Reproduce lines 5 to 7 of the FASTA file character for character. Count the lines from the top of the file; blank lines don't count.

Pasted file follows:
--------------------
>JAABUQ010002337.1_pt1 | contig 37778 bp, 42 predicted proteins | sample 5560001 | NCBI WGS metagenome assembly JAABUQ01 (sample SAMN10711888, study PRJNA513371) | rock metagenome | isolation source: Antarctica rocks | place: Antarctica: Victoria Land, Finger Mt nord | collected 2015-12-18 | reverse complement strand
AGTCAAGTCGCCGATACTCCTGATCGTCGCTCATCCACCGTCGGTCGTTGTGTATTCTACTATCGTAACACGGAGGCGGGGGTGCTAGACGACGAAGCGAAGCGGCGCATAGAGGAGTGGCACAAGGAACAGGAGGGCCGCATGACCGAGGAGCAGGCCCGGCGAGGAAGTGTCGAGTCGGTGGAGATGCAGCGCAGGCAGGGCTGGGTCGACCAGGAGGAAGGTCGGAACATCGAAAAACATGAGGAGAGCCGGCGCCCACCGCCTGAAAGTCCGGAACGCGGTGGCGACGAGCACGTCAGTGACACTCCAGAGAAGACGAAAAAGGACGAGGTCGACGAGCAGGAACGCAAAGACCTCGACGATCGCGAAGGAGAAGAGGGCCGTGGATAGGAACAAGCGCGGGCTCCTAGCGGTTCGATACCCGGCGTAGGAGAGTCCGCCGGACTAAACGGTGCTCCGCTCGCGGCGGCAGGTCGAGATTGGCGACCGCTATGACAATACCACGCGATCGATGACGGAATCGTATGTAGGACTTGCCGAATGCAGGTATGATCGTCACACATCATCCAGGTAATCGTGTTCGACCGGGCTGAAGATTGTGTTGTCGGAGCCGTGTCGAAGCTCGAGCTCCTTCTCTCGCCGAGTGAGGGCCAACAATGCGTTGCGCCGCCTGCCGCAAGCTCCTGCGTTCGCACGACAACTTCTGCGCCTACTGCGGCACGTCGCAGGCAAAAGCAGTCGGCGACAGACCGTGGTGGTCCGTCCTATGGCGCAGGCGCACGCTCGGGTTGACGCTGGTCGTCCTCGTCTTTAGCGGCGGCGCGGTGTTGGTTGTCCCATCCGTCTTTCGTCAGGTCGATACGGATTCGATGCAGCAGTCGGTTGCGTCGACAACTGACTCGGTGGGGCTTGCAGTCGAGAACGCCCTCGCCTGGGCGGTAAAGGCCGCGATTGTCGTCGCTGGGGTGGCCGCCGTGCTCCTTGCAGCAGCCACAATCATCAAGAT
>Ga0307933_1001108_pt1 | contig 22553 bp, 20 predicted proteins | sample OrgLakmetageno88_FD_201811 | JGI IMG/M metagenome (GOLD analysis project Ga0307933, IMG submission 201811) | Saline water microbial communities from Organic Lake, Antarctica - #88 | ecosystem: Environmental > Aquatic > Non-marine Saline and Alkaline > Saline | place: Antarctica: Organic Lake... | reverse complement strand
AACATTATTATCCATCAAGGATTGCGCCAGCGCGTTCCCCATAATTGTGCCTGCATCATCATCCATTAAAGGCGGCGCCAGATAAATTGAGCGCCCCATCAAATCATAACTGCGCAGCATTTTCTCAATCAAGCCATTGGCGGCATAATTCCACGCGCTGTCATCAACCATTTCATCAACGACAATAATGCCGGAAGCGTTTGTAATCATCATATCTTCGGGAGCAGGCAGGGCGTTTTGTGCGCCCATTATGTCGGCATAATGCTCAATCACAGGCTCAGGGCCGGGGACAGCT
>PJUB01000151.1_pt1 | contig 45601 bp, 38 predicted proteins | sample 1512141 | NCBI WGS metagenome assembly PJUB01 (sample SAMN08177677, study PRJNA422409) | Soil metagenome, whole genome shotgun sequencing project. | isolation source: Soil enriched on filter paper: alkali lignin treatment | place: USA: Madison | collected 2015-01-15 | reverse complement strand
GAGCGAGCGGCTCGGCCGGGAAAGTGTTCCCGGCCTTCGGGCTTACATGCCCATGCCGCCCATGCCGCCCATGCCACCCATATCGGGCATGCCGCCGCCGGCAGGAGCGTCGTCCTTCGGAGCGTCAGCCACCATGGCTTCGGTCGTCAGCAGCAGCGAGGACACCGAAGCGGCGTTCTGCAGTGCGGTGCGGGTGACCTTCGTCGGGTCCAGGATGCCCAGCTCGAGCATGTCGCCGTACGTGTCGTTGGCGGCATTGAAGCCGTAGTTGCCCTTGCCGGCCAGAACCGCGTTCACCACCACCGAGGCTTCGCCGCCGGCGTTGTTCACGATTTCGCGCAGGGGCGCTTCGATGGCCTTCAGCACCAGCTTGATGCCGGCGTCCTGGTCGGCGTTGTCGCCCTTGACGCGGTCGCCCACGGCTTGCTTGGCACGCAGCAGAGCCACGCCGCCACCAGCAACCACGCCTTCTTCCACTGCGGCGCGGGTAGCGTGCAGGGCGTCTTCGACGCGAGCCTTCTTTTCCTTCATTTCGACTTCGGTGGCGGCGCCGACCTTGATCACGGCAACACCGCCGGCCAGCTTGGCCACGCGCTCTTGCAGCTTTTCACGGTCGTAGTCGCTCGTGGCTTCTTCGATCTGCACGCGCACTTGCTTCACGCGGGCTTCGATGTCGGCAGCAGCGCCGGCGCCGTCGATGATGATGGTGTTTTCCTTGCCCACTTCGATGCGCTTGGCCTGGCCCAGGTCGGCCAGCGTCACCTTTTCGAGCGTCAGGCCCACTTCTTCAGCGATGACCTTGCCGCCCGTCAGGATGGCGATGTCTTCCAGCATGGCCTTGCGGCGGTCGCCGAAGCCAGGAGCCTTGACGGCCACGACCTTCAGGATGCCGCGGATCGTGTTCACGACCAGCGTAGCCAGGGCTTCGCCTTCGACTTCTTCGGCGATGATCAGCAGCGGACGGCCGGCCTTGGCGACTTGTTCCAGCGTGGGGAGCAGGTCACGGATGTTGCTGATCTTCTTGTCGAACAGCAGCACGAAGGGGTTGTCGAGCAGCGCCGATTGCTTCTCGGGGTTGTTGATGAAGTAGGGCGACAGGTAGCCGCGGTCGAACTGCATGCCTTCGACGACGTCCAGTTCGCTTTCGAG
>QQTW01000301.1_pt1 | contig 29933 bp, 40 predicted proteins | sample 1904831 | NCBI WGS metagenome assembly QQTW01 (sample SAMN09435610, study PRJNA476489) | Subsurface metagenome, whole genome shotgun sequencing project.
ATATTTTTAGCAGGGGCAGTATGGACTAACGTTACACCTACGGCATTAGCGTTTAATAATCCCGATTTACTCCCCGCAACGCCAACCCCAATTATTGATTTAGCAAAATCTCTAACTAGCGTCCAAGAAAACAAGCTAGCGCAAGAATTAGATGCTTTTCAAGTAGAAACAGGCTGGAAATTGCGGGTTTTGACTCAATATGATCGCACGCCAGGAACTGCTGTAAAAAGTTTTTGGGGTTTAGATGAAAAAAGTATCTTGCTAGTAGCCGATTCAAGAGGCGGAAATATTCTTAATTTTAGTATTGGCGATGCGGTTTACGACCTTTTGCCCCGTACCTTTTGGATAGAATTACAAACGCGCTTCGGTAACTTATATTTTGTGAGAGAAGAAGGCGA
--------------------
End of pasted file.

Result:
>PJUB01000151.1_pt1 | contig 45601 bp, 38 predicted proteins | sample 1512141 | NCBI WGS metagenome assembly PJUB01 (sample SAMN08177677, study PRJNA422409) | Soil metagenome, whole genome shotgun sequencing project. | isolation source: Soil enriched on filter paper: alkali lignin treatment | place: USA: Madison | collected 2015-01-15 | reverse complement strand
GAGCGAGCGGCTCGGCCGGGAAAGTGTTCCCGGCCTTCGGGCTTACATGCCCATGCCGCCCATGCCGCCCATGCCACCCATATCGGGCATGCCGCCGCCGGCAGGAGCGTCGTCCTTCGGAGCGTCAGCCACCATGGCTTCGGTCGTCAGCAGCAGCGAGGACACCGAAGCGGCGTTCTGCAGTGCGGTGCGGGTGACCTTCGTCGGGTCCAGGATGCCCAGCTCGAGCATGTCGCCGTACGTGTCGTTGGCGGCATTGAAGCCGTAGTTGCCCTTGCCGGCCAGAACCGCGTTCACCACCACCGAGGCTTCGCCGCCGGCGTTGTTCACGATTTCGCGCAGGGGCGCTTCGATGGCCTTCAGCACCAGCTTGATGCCGGCGTCCTGGTCGGCGTTGTCGCCCTTGACGCGGTCGCCCACGGCTTGCTTGGCACGCAGCAGAGCCACGCCGCCACCAGCAACCACGCCTTCTTCCACTGCGGCGCGGGTAGCGTGCAGGGCGTCTTCGACGCGAGCCTTCTTTTCCTTCATTTCGACTTCGGTGGCGGCGCCGACCTTGATCACGGCAACACCGCCGGCCAGCTTGGCCACGCGCTCTTGCAGCTTTTCACGGTCGTAGTCGCTCGTGGCTTCTTCGATCTGCACGCGCACTTGCTTCACGCGGGCTTCGATGTCGGCAGCAGCGCCGGCGCCGTCGATGATGATGGTGTTTTCCTTGCCCACTTCGATGCGCTTGGCCTGGCCCAGGTCGGCCAGCGTCACCTTTTCGAGCGTCAGGCCCACTTCTTCAGCGATGACCTTGCCGCCCGTCAGGATGGCGATGTCTTCCAGCATGGCCTTGCGGCGGTCGCCGAAGCCAGGAGCCTTGACGGCCACGACCTTCAGGATGCCGCGGATCGTGTTCACGACCAGCGTAGCCAGGGCTTCGCCTTCGACTTCTTCGGCGATGATCAGCAGCGGACGGCCGGCCTTGGCGACTTGTTCCAGCGTGGGGAGCAGGTCACGGATGTTGCTGATCTTCTTGTCGAACAGCAGCACGAAGGGGTTGTCGAGCAGCGCCGATTGCTTCTCGGGGTTGTTGATGAAGTAGGGCGACAGGTAGCCGCGGTCGAACTGCATGCCTTCGACGACGTCCAGTTCGCTTTCGAG
>QQTW01000301.1_pt1 | contig 29933 bp, 40 predicted proteins | sample 1904831 | NCBI WGS metagenome assembly QQTW01 (sample SAMN09435610, study PRJNA476489) | Subsurface metagenome, whole genome shotgun sequencing project.